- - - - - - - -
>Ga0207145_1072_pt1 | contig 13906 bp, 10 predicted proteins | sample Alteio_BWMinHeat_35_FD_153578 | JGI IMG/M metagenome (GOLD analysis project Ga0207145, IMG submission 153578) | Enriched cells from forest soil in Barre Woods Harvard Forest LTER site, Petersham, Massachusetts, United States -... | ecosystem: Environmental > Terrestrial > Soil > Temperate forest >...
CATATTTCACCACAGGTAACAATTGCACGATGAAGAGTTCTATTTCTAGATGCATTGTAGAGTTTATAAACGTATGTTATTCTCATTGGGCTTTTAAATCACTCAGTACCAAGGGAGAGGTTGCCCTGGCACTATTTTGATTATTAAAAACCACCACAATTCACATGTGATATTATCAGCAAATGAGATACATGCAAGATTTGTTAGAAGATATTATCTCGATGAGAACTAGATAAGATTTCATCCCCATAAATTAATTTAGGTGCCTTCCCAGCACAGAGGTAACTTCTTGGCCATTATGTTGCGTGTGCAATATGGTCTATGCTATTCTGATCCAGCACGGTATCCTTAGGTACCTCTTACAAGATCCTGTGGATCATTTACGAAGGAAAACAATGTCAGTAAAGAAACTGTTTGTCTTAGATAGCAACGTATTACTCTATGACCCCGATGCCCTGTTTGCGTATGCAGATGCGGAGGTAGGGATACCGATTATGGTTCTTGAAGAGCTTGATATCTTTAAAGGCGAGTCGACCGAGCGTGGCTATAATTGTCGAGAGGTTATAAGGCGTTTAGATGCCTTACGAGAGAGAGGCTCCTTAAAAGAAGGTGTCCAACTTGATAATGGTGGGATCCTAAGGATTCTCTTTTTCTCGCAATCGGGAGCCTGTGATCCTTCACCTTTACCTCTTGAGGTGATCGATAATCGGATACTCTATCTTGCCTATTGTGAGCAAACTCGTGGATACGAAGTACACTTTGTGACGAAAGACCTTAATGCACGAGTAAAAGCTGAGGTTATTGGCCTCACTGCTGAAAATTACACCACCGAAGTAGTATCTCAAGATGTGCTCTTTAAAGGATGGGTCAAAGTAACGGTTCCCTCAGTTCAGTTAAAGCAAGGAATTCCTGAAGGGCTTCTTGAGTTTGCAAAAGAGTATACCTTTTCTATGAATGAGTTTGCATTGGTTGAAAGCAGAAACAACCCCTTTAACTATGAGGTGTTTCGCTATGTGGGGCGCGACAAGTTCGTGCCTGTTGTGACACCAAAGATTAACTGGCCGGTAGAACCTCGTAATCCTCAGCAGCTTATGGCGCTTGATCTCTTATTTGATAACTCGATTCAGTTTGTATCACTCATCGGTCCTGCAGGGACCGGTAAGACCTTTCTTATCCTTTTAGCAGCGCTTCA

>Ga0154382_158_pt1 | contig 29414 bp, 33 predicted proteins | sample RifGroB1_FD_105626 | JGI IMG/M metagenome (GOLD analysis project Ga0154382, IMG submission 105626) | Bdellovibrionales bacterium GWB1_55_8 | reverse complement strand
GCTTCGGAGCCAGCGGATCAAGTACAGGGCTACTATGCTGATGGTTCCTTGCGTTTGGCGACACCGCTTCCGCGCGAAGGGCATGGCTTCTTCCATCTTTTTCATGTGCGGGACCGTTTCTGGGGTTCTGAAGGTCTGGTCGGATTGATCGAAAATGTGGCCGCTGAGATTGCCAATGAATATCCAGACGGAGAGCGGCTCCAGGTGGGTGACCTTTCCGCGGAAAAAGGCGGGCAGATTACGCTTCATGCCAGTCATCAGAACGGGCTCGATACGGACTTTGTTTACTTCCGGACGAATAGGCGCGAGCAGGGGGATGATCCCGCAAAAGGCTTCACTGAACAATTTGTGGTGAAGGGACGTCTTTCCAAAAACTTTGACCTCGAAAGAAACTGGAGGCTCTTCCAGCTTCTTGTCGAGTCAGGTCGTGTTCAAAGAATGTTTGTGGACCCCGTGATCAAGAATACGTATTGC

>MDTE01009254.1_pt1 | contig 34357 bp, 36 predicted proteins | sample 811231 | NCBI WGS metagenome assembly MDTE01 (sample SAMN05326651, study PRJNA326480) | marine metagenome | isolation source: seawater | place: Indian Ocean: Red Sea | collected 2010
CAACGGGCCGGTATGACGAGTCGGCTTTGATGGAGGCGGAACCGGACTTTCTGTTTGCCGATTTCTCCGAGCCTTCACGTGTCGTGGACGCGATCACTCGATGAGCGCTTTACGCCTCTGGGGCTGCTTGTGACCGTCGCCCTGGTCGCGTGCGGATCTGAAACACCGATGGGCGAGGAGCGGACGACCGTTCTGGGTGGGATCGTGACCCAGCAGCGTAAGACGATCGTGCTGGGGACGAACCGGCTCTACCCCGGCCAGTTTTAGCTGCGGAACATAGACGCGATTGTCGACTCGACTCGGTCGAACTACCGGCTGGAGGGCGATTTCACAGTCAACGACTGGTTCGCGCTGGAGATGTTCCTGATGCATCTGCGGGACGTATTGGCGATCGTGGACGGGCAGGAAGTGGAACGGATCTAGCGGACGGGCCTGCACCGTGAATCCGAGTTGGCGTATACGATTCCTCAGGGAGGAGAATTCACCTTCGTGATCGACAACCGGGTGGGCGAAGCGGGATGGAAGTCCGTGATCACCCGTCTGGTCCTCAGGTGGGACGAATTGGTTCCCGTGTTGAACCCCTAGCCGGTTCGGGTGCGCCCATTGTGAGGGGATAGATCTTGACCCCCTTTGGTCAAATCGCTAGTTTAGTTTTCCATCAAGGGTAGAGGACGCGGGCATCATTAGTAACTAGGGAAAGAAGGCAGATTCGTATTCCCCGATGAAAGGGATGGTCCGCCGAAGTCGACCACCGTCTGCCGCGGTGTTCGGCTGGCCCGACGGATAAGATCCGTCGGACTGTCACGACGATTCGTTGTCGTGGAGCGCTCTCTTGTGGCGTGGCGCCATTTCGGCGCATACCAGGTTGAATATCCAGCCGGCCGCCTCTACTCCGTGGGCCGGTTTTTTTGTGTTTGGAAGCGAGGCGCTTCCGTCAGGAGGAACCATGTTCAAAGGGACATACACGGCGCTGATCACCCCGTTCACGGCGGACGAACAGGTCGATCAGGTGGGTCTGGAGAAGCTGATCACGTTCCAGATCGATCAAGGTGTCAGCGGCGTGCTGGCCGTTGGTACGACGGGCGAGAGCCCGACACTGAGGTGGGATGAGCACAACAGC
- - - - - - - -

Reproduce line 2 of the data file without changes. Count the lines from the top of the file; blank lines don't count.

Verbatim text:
CATATTTCACCACAGGTAACAATTGCACGATGAAGAGTTCTATTTCTAGATGCATTGTAGAGTTTATAAACGTATGTTATTCTCATTGGGCTTTTAAATCACTCAGTACCAAGGGAGAGGTTGCCCTGGCACTATTTTGATTATTAAAAACCACCACAATTCACATGTGATATTATCAGCAAATGAGATACATGCAAGATTTGTTAGAAGATATTATCTCGATGAGAACTAGATAAGATTTCATCCCCATAAATTAATTTAGGTGCCTTCCCAGCACAGAGGTAACTTCTTGGCCATTATGTTGCGTGTGCAATATGGTCTATGCTATTCTGATCCAGCACGGTATCCTTAGGTACCTCTTACAAGATCCTGTGGATCATTTACGAAGGAAAACAATGTCAGTAAAGAAACTGTTTGTCTTAGATAGCAACGTATTACTCTATGACCCCGATGCCCTGTTTGCGTATGCAGATGCGGAGGTAGGGATACCGATTATGGTTCTTGAAGAGCTTGATATCTTTAAAGGCGAGTCGACCGAGCGTGGCTATAATTGTCGAGAGGTTATAAGGCGTTTAGATGCCTTACGAGAGAGAGGCTCCTTAAAAGAAGGTGTCCAACTTGATAATGGTGGGATCCTAAGGATTCTCTTTTTCTCGCAATCGGGAGCCTGTGATCCTTCACCTTTACCTCTTGAGGTGATCGATAATCGGATACTCTATCTTGCCTATTGTGAGCAAACTCGTGGATACGAAGTACACTTTGTGACGAAAGACCTTAATGCACGAGTAAAAGCTGAGGTTATTGGCCTCACTGCTGAAAATTACACCACCGAAGTAGTATCTCAAGATGTGCTCTTTAAAGGATGGGTCAAAGTAACGGTTCCCTCAGTTCAGTTAAAGCAAGGAATTCCTGAAGGGCTTCTTGAGTTTGCAAAAGAGTATACCTTTTCTATGAATGAGTTTGCATTGGTTGAAAGCAGAAACAACCCCTTTAACTATGAGGTGTTTCGCTATGTGGGGCGCGACAAGTTCGTGCCTGTTGTGACACCAAAGATTAACTGGCCGGTAGAACCTCGTAATCCTCAGCAGCTTATGGCGCTTGATCTCTTATTTGATAACTCGATTCAGTTTGTATCACTCATCGGTCCTGCAGGGACCGGTAAGACCTTTCTTATCCTTTTAGCAGCGCTTCA